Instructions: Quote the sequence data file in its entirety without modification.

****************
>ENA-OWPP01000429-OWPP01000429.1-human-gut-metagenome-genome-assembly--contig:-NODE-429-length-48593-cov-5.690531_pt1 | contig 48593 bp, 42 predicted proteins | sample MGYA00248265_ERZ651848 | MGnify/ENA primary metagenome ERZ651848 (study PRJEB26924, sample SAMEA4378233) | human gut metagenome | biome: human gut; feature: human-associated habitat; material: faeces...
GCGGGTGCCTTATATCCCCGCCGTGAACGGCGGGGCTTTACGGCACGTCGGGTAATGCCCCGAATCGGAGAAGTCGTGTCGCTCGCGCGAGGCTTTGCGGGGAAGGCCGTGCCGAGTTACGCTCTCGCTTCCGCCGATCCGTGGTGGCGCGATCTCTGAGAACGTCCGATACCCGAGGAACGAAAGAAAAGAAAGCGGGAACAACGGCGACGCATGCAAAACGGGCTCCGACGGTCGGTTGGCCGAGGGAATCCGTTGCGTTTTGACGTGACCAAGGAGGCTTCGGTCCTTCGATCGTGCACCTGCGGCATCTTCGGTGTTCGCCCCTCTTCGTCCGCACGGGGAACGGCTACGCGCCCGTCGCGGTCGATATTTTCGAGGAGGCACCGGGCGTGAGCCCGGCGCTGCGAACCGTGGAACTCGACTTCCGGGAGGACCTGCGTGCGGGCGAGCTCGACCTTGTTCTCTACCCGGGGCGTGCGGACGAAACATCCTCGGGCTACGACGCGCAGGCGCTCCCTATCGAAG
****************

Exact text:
>ENA-OWPP01000429-OWPP01000429.1-human-gut-metagenome-genome-assembly--contig:-NODE-429-length-48593-cov-5.690531_pt1 | contig 48593 bp, 42 predicted proteins | sample MGYA00248265_ERZ651848 | MGnify/ENA primary metagenome ERZ651848 (study PRJEB26924, sample SAMEA4378233) | human gut metagenome | biome: human gut; feature: human-associated habitat; material: faeces...
GCGGGTGCCTTATATCCCCGCCGTGAACGGCGGGGCTTTACGGCACGTCGGGTAATGCCCCGAATCGGAGAAGTCGTGTCGCTCGCGCGAGGCTTTGCGGGGAAGGCCGTGCCGAGTTACGCTCTCGCTTCCGCCGATCCGTGGTGGCGCGATCTCTGAGAACGTCCGATACCCGAGGAACGAAAGAAAAGAAAGCGGGAACAACGGCGACGCATGCAAAACGGGCTCCGACGGTCGGTTGGCCGAGGGAATCCGTTGCGTTTTGACGTGACCAAGGAGGCTTCGGTCCTTCGATCGTGCACCTGCGGCATCTTCGGTGTTCGCCCCTCTTCGTCCGCACGGGGAACGGCTACGCGCCCGTCGCGGTCGATATTTTCGAGGAGGCACCGGGCGTGAGCCCGGCGCTGCGAACCGTGGAACTCGACTTCCGGGAGGACCTGCGTGCGGGCGAGCTCGACCTTGTTCTCTACCCGGGGCGTGCGGACGAAACATCCTCGGGCTACGACGCGCAGGCGCTCCCTATCGAAG